[Haskell-cafe] Re: Using tiny (atomic) mutables between multiple threads

Simon Marlow marlowsd at gmail.com
Wed Sep 16 11:05:04 EDT 2009

On 13/09/2009 07:45, Belka wrote:
> Hello, Haskell Cafe!
> I used an MVar to signalize to many threads, when it's time to finish their
> business (I called it a LoopBreaker). Recently I realized, that it might be
> too expensive (to use MVar) for cases when threads are many and all of them
> read my LoopBreaker intensively. This assumption appeared in a case, where I
> widely (in many threads) used my stopableThreadDelay, which checks
> LoopBreaker every d = 100 milliseconds.
> So I decided that I don't really need all the great features, that MVar
> provides, and that a simpler memory usage concept might be applied here. In
> a most (machinely) reduced view, all I need is a mutable byte. It would be
> thread safe, since reading and writing are atomic operations. I then wrote a
> simple experimental module (my first experience with Ptr in Haskell):
> -----------------
> import Control.Monad
> import Foreign.Marshal.Utils
> import Foreign.Ptr
> import Foreign.Storable
> newtype MyVar a = MyVar { mvPtr :: Ptr a }
> newMyVar :: Storable a =>  a ->  IO (MyVar a)
> newMyVar val = MyVar `liftM` new val
> readMyVar :: Storable a =>  (MyVar a) ->  IO a
> readMyVar val = peek $ mvPtr val
> writeMyVar :: Storable a =>  (MyVar a) ->  a ->  IO ()
> writeMyVar var val = poke (mvPtr var) val
> -----------------
> Now, please, help me to answer few questions about all it:
> 1. Might readMVar really be computationally expensive under heavy load,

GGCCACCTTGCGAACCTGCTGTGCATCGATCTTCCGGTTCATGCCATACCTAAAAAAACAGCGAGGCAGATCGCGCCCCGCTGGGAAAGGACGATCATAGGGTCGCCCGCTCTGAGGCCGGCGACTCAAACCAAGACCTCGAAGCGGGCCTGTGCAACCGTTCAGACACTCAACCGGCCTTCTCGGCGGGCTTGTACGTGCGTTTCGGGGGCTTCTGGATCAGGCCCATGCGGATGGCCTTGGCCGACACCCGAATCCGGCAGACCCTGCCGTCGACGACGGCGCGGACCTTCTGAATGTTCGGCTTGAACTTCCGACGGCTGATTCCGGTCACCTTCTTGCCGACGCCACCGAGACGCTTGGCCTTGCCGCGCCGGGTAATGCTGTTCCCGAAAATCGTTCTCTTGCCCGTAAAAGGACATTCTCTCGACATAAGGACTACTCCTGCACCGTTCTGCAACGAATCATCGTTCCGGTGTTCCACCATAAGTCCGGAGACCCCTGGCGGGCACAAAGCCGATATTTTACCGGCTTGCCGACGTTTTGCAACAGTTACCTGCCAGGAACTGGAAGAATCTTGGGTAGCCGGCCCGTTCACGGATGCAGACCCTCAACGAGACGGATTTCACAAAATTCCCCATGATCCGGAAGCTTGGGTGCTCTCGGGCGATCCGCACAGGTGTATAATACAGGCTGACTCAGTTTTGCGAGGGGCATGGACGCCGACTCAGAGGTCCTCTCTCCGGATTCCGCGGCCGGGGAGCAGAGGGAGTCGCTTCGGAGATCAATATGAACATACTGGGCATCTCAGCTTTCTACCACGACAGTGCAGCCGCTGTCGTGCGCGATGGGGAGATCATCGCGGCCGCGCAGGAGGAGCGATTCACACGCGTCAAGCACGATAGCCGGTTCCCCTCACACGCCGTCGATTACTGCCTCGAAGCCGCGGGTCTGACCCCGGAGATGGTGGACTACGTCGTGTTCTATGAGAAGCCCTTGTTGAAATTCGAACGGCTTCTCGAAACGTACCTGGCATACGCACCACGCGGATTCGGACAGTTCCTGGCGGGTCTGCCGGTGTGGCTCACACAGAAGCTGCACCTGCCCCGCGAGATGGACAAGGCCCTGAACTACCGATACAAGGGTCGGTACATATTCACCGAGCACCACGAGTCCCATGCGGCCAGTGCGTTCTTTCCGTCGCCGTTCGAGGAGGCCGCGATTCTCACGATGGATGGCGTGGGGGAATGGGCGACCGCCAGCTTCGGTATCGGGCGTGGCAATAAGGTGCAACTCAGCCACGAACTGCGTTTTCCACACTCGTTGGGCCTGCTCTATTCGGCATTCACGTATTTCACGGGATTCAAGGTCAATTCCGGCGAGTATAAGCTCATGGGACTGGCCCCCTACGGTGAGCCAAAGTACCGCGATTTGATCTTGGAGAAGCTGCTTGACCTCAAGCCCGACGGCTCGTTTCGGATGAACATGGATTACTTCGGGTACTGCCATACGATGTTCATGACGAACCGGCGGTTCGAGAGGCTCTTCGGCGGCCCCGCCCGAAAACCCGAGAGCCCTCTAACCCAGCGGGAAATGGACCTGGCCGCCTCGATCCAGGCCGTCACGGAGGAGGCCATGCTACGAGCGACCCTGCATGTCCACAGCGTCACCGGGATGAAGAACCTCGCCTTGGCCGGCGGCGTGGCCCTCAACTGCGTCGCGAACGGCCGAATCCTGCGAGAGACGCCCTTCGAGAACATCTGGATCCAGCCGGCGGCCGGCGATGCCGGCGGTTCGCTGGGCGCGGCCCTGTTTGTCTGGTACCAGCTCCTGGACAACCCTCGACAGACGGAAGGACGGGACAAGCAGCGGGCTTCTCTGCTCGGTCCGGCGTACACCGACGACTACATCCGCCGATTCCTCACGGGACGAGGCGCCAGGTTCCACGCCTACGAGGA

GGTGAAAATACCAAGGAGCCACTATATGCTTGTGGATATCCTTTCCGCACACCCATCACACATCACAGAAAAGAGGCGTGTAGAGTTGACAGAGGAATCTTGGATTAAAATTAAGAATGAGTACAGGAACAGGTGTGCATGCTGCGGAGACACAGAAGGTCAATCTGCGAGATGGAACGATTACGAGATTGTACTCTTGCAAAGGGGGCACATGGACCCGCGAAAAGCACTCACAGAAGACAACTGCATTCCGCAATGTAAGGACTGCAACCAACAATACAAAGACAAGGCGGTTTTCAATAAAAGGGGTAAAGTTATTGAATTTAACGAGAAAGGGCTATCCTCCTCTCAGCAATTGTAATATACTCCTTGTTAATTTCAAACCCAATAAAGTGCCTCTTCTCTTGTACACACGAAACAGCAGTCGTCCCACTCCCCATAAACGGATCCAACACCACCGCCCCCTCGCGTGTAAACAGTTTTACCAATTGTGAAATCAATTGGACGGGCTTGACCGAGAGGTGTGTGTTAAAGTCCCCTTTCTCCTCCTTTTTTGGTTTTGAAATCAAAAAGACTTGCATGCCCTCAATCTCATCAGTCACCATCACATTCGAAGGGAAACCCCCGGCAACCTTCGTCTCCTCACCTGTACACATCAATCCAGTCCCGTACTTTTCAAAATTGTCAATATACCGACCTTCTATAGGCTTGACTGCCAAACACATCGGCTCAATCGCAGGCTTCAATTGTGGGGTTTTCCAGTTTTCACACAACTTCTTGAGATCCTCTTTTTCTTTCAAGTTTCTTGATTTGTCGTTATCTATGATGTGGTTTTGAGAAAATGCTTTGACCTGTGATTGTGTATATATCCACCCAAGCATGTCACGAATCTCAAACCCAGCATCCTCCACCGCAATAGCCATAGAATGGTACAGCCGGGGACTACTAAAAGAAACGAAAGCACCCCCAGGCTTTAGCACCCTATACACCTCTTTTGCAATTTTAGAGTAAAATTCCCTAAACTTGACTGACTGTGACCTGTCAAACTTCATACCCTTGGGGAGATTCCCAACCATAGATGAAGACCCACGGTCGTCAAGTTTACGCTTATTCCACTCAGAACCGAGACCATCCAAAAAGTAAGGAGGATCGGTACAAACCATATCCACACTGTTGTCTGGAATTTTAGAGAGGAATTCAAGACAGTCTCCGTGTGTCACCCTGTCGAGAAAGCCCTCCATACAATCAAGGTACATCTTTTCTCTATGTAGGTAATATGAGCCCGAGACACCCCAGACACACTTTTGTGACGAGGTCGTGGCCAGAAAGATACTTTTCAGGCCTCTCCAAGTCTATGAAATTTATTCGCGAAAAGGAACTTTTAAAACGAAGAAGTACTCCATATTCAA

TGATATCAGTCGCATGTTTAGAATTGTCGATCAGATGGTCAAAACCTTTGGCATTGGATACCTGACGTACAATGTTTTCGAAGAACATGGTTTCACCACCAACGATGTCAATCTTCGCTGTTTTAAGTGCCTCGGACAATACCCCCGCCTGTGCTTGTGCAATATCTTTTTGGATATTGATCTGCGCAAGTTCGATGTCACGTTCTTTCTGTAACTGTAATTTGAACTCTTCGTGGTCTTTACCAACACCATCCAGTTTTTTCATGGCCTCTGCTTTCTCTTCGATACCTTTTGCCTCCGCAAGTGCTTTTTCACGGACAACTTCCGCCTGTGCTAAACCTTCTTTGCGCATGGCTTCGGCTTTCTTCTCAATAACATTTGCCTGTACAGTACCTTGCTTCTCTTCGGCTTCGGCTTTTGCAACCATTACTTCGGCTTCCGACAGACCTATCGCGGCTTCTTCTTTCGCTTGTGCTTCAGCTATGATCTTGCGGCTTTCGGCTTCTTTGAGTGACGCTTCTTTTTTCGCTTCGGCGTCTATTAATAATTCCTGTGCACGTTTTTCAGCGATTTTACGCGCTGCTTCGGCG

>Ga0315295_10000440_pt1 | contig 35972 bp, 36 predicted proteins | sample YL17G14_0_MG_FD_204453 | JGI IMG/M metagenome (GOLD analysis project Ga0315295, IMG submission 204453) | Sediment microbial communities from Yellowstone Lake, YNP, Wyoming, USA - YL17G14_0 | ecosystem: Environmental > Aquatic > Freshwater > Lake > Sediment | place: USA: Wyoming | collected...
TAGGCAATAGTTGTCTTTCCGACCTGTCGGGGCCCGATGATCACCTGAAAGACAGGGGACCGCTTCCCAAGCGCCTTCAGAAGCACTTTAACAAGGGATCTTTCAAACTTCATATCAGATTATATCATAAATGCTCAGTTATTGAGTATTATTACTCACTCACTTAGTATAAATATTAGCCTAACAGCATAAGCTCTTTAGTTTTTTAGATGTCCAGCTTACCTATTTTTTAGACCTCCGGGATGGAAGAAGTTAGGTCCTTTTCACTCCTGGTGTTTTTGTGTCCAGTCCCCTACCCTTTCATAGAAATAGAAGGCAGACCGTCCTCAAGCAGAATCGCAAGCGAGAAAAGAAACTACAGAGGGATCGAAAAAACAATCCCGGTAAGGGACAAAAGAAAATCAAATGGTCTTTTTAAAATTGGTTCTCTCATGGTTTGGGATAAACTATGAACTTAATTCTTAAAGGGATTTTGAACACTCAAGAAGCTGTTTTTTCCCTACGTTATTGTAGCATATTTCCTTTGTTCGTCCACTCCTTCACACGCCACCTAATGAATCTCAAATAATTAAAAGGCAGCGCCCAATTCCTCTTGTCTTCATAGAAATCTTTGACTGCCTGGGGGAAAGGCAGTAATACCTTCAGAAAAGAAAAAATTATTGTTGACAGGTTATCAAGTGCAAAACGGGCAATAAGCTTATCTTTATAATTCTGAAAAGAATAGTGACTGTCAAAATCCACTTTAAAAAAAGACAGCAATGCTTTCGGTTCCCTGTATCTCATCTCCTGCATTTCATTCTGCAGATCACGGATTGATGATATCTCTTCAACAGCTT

> (with all it's wonderful blocking features)? How much (approximately) more
> expensive, comparing to a assembler's "mov"?

Probably 10-100 times more expensive than a mov, depending on the cache 

> 2. Are the above readMyVar and writeMyVar really atomic? Or are they atomic
> only if I apply them to<MyVar Word8>  type?

It depends what you mean by atomic.  If you mean is readMyVar atomic 
with respect to writeMyVar, then it depends on which type you're 
instantiating MyVar with, and what machine you're running on.  e.g. a 
MyVar Word32 will probably be atomic, but MyVar Word64 might only be 
atomic on a 64-bit platform.  You'd also have to check your machine's 
architecture manuals to be sure.  MyVar Word8 is atomic on some 
platforms but not others.

The upshot is that it's not a good idea to rely on atomicity here.

I'd recommend using IORef and atomicModifyIORef when you need atomicity.

> 3. Are the above readMyVar and writeMyVar safe against asynchronous
> exceptions? Or again, only if I use<MyVar Word8>  type?

It depends what you mean by "safe", but probably you're worried about 
atomicity again.

It's pretty unusual to want just a mutable variable for communication 
between threads, normally you need *some* kind of synchronisation. 
What's your application?


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